Tuesday, January 27, 2009

Humor me: MN blogger on Seattle

I've read a lot of food blogs because... well... I REALLY like food. No, REALLY like the stuff. My size reflects my passion. However, I think Minnesota blogger Melinda Feucht stands out in her posts about her recent visit to the city. Funny, descriptive and unpretentious.
The most unimaginable, abominable, atrocious thing happened to me my first day in Seattle - I lost my sense of taste. I lost my sense of taste. Something makes me think that the holiday goodies have gotten the best of me by weakening my immune system, another part of me blames the blasted -6 degree Minnesota winter I left with great anxiousness. And you'd think a foodie would know how to treat something like this. Ginger? Tried it. Pickled onions? Yup. Wasaabi? You betcha, alot of it. All with no avail.

If Seattle were a coffee shop, it would be the one that rarely advertises, has minimal store signage on its fa├žade, yet somehow manages to find a line of customers that extends its doors, where people wait ever-so-patiently for a simple croissant and drip, whose customers pride themselves in the quiet knowledge that they’ve found the best spot and wish to keep it a secret. Sorry Seattle, the secret’s out.

Wednesday, January 21, 2009

President Barack Obama

Today, we celebrate the first day in a new chapter of American history, a nation still burdened by the memory of slavery and segregation.

President Barack Obama is the 44th President of the United States, a position once held by slave owners.

The Obama family spent their first night in the White House, a home built by slaves.

It is a testament to the strength of our Constitution, Bill of Rights and the wisdom of our founding fathers that this day has finally come.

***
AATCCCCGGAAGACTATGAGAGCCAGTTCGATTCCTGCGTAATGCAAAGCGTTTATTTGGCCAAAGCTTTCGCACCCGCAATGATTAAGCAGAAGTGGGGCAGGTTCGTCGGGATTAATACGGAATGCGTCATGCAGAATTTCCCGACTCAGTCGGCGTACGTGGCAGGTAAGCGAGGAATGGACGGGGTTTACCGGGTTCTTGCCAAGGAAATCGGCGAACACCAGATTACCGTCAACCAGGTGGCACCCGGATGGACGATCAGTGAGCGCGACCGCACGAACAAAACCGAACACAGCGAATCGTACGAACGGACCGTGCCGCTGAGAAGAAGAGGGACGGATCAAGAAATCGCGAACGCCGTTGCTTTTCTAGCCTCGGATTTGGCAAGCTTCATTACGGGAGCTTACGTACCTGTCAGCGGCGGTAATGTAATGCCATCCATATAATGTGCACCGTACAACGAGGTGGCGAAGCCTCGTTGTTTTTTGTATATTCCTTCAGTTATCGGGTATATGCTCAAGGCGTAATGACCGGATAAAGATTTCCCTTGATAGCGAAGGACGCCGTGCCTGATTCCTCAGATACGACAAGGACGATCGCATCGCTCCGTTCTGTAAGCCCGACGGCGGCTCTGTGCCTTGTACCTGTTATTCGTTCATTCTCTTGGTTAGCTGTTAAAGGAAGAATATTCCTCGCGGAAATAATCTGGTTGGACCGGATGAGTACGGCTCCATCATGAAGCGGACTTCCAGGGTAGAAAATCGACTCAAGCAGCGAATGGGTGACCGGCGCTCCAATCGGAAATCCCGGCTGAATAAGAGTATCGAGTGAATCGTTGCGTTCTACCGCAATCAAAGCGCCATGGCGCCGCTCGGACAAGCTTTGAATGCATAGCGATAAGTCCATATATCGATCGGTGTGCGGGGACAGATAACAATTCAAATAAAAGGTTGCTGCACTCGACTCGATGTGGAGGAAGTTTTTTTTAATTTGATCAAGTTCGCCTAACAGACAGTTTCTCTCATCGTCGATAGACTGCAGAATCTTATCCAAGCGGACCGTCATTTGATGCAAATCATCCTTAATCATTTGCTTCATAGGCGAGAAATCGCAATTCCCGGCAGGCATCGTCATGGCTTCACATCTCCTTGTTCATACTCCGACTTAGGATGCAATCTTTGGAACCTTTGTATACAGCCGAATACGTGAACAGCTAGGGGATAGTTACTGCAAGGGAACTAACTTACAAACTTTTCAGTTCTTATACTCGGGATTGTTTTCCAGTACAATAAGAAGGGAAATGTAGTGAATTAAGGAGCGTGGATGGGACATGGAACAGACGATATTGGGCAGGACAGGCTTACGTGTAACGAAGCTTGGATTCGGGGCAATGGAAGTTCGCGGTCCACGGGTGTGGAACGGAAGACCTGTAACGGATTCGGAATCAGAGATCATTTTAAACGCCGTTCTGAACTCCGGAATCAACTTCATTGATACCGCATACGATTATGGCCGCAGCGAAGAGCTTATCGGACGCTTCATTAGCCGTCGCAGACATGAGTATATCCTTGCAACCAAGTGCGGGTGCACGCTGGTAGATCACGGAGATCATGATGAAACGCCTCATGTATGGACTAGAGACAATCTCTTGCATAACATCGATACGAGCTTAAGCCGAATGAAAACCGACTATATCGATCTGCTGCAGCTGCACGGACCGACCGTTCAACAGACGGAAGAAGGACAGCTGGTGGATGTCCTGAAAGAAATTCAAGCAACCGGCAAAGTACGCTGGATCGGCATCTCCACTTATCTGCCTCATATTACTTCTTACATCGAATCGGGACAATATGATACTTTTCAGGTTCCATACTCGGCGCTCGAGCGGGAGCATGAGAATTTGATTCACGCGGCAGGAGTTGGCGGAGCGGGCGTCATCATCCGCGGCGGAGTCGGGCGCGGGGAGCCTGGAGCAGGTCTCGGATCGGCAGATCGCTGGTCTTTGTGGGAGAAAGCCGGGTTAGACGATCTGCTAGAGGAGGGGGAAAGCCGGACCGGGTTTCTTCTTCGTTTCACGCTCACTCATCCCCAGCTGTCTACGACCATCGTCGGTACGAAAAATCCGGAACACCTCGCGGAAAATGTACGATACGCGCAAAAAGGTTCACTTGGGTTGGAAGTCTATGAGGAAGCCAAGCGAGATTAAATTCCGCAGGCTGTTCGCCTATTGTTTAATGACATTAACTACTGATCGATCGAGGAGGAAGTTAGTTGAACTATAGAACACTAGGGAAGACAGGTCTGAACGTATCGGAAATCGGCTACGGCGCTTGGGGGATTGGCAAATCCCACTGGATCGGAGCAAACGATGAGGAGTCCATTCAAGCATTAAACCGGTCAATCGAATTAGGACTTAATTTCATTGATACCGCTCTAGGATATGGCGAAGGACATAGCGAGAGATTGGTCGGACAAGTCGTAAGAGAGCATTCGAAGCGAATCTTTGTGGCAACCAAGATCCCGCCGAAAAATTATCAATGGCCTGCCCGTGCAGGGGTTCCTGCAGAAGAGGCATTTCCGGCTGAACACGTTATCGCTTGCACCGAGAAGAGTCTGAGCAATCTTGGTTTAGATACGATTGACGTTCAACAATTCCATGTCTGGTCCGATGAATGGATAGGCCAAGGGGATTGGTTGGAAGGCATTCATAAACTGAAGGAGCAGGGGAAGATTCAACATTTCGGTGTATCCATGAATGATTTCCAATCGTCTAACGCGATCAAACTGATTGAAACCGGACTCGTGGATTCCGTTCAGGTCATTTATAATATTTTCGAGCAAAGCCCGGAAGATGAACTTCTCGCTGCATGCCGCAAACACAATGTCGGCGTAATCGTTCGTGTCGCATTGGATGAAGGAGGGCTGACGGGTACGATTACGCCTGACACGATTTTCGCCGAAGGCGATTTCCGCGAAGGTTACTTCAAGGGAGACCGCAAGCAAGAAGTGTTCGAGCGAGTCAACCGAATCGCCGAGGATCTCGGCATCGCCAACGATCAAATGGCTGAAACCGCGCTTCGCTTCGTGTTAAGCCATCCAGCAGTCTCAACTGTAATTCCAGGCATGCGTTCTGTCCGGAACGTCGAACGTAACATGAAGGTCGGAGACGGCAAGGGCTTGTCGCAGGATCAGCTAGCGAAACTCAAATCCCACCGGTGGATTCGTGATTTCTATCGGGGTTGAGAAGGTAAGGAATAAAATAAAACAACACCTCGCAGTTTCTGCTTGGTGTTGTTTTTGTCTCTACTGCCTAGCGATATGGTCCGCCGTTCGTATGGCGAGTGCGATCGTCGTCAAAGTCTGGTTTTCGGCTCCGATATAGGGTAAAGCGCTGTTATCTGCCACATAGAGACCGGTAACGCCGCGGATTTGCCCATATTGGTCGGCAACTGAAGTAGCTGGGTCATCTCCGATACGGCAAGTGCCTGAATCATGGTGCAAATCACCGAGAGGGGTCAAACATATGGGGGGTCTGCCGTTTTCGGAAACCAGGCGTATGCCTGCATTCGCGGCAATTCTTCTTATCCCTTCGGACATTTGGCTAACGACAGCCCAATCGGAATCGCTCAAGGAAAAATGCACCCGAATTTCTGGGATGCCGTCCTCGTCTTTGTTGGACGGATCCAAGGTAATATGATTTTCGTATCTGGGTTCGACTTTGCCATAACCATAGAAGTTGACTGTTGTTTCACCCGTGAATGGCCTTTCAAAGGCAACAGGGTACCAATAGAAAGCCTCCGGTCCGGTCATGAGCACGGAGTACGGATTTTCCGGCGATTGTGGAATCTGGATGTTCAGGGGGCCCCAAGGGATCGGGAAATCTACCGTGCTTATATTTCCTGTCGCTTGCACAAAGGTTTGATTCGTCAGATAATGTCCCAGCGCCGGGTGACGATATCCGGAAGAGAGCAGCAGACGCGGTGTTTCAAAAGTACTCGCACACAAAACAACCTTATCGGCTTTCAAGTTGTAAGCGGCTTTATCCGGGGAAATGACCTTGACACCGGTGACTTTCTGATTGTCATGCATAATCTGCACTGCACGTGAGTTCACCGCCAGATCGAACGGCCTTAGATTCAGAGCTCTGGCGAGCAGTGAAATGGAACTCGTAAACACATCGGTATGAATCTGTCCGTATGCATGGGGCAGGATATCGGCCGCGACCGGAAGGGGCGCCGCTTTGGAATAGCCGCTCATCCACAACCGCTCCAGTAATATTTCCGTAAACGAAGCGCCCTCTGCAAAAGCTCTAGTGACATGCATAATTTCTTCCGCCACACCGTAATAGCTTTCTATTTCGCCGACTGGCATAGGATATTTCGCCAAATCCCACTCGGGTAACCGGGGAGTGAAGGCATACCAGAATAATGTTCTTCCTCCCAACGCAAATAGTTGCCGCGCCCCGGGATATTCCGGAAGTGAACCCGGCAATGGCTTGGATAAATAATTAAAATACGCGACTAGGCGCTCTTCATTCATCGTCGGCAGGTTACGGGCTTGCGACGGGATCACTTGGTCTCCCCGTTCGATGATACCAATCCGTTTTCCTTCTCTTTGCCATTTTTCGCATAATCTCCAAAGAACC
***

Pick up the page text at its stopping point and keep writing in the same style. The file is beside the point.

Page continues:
Now, as our world faces financial, environmental and political challenges we must put aside race and the ism's that separate one from another and strive to become one people in the United States and be good citizens of the global community.

Saturday, January 10, 2009

PI for sale, might close

For the past 146 years, the reporters, editors and production staff of the Seattle Post-Intelligencer have served the people of Seattle. Their contribution has been immense and immeasurable. Whatever happens 60 days from now, all who worked there should be proud of their role in this fine Seattle institution.

As a avid reader of the Seattle PI, I pledge to continue my financial support (.75 a day) until your last edition. If your last edition is just two months from now, I will cherish that final newspaper as an important keepsake and family heirloom. I will remember the Seattle PI and feel honored to have been the subject of several stories or having contributed to a couple more.

You have reflected the diversity of this city, writing more than most about the diverse minority communities and the issues and concerns that they faced. They were articles that were artfully crafted and showed a deep understanding of their subjects.

As a life-long local resident, I have found that the Seattle PI seems to be the more forward thinking newspaper in this town. This from a former Seattle Times newspaper boy and teen representative on the advisory board of the Seattle Times owned Mirror paper.